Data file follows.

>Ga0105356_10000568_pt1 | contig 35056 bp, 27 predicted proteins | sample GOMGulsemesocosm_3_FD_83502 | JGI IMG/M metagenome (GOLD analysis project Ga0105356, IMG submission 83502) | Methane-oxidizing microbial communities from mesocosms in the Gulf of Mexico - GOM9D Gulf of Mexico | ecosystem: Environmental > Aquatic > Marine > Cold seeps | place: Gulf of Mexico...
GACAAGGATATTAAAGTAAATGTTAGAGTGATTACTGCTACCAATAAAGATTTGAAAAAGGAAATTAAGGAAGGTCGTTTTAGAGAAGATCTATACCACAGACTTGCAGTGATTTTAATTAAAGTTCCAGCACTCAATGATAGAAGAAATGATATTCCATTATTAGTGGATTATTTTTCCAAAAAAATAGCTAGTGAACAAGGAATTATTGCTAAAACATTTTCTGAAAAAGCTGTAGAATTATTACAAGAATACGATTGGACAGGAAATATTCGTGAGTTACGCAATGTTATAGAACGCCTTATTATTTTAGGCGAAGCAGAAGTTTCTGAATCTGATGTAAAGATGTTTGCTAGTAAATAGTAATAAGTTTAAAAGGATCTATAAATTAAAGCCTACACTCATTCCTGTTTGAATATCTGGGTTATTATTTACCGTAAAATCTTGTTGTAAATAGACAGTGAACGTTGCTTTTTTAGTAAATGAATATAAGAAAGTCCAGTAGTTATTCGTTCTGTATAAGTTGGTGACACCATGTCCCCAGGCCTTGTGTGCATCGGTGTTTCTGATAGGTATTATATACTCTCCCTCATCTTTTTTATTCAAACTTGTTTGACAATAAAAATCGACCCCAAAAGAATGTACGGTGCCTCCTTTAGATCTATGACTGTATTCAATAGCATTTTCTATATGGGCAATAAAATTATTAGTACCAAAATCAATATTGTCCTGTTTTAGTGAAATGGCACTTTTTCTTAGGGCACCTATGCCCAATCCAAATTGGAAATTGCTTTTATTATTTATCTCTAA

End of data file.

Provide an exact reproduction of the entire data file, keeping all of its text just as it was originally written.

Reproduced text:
>Ga0105356_10000568_pt1 | contig 35056 bp, 27 predicted proteins | sample GOMGulsemesocosm_3_FD_83502 | JGI IMG/M metagenome (GOLD analysis project Ga0105356, IMG submission 83502) | Methane-oxidizing microbial communities from mesocosms in the Gulf of Mexico - GOM9D Gulf of Mexico | ecosystem: Environmental > Aquatic > Marine > Cold seeps | place: Gulf of Mexico...
GACAAGGATATTAAAGTAAATGTTAGAGTGATTACTGCTACCAATAAAGATTTGAAAAAGGAAATTAAGGAAGGTCGTTTTAGAGAAGATCTATACCACAGACTTGCAGTGATTTTAATTAAAGTTCCAGCACTCAATGATAGAAGAAATGATATTCCATTATTAGTGGATTATTTTTCCAAAAAAATAGCTAGTGAACAAGGAATTATTGCTAAAACATTTTCTGAAAAAGCTGTAGAATTATTACAAGAATACGATTGGACAGGAAATATTCGTGAGTTACGCAATGTTATAGAACGCCTTATTATTTTAGGCGAAGCAGAAGTTTCTGAATCTGATGTAAAGATGTTTGCTAGTAAATAGTAATAAGTTTAAAAGGATCTATAAATTAAAGCCTACACTCATTCCTGTTTGAATATCTGGGTTATTATTTACCGTAAAATCTTGTTGTAAATAGACAGTGAACGTTGCTTTTTTAGTAAATGAATATAAGAAAGTCCAGTAGTTATTCGTTCTGTATAAGTTGGTGACACCATGTCCCCAGGCCTTGTGTGCATCGGTGTTTCTGATAGGTATTATATACTCTCCCTCATCTTTTTTATTCAAACTTGTTTGACAATAAAAATCGACCCCAAAAGAATGTACGGTGCCTCCTTTAGATCTATGACTGTATTCAATAGCATTTTCTATATGGGCAATAAAATTATTAGTACCAAAATCAATATTGTCCTGTTTTAGTGAAATGGCACTTTTTCTTAGGGCACCTATGCCCAATCCAAATTGGAAATTGCTTTTATTATTTATCTCTAA